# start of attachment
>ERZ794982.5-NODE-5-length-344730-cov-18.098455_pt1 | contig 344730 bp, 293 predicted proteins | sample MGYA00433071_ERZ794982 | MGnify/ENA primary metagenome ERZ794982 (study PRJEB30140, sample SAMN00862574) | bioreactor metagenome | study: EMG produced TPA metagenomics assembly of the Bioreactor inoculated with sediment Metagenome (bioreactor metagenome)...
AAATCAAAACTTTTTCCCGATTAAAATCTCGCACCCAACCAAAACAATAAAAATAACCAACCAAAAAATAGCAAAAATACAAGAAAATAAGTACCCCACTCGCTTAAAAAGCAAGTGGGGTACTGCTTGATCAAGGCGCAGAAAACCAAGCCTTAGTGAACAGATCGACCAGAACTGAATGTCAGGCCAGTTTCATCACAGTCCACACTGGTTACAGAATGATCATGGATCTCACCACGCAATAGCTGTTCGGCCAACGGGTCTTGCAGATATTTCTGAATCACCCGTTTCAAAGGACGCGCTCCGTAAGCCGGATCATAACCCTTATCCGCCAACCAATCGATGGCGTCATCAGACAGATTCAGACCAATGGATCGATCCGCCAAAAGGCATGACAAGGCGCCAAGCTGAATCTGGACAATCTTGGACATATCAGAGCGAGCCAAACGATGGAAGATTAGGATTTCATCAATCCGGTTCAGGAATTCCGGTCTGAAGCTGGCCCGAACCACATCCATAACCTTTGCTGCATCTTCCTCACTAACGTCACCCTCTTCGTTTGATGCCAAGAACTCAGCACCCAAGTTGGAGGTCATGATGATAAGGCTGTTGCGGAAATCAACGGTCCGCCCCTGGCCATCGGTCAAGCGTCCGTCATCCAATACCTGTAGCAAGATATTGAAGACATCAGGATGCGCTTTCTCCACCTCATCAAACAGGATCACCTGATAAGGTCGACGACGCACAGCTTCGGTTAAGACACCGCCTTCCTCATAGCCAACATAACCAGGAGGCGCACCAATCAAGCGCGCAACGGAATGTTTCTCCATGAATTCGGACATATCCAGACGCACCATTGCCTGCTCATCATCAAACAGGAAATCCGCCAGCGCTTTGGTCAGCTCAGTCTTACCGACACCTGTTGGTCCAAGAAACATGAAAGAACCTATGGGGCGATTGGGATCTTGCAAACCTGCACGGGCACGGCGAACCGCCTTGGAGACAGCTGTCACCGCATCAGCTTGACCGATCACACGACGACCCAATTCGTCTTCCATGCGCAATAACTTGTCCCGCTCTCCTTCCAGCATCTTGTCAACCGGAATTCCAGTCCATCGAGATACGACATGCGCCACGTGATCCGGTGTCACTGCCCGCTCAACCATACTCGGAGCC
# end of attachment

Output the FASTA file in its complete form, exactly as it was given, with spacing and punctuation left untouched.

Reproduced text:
>ERZ794982.5-NODE-5-length-344730-cov-18.098455_pt1 | contig 344730 bp, 293 predicted proteins | sample MGYA00433071_ERZ794982 | MGnify/ENA primary metagenome ERZ794982 (study PRJEB30140, sample SAMN00862574) | bioreactor metagenome | study: EMG produced TPA metagenomics assembly of the Bioreactor inoculated with sediment Metagenome (bioreactor metagenome)...
AAATCAAAACTTTTTCCCGATTAAAATCTCGCACCCAACCAAAACAATAAAAATAACCAACCAAAAAATAGCAAAAATACAAGAAAATAAGTACCCCACTCGCTTAAAAAGCAAGTGGGGTACTGCTTGATCAAGGCGCAGAAAACCAAGCCTTAGTGAACAGATCGACCAGAACTGAATGTCAGGCCAGTTTCATCACAGTCCACACTGGTTACAGAATGATCATGGATCTCACCACGCAATAGCTGTTCGGCCAACGGGTCTTGCAGATATTTCTGAATCACCCGTTTCAAAGGACGCGCTCCGTAAGCCGGATCATAACCCTTATCCGCCAACCAATCGATGGCGTCATCAGACAGATTCAGACCAATGGATCGATCCGCCAAAAGGCATGACAAGGCGCCAAGCTGAATCTGGACAATCTTGGACATATCAGAGCGAGCCAAACGATGGAAGATTAGGATTTCATCAATCCGGTTCAGGAATTCCGGTCTGAAGCTGGCCCGAACCACATCCATAACCTTTGCTGCATCTTCCTCACTAACGTCACCCTCTTCGTTTGATGCCAAGAACTCAGCACCCAAGTTGGAGGTCATGATGATAAGGCTGTTGCGGAAATCAACGGTCCGCCCCTGGCCATCGGTCAAGCGTCCGTCATCCAATACCTGTAGCAAGATATTGAAGACATCAGGATGCGCTTTCTCCACCTCATCAAACAGGATCACCTGATAAGGTCGACGACGCACAGCTTCGGTTAAGACACCGCCTTCCTCATAGCCAACATAACCAGGAGGCGCACCAATCAAGCGCGCAACGGAATGTTTCTCCATGAATTCGGACATATCCAGACGCACCATTGCCTGCTCATCATCAAACAGGAAATCCGCCAGCGCTTTGGTCAGCTCAGTCTTACCGACACCTGTTGGTCCAAGAAACATGAAAGAACCTATGGGGCGATTGGGATCTTGCAAACCTGCACGGGCACGGCGAACCGCCTTGGAGACAGCTGTCACCGCATCAGCTTGACCGATCACACGACGACCCAATTCGTCTTCCATGCGCAATAACTTGTCCCGCTCTCCTTCCAGCATCTTGTCAACCGGAATTCCAGTCCATCGAGATACGACATGCGCCACGTGATCCGGTGTCACTGCCCGCTCAACCATACTCGGAGCC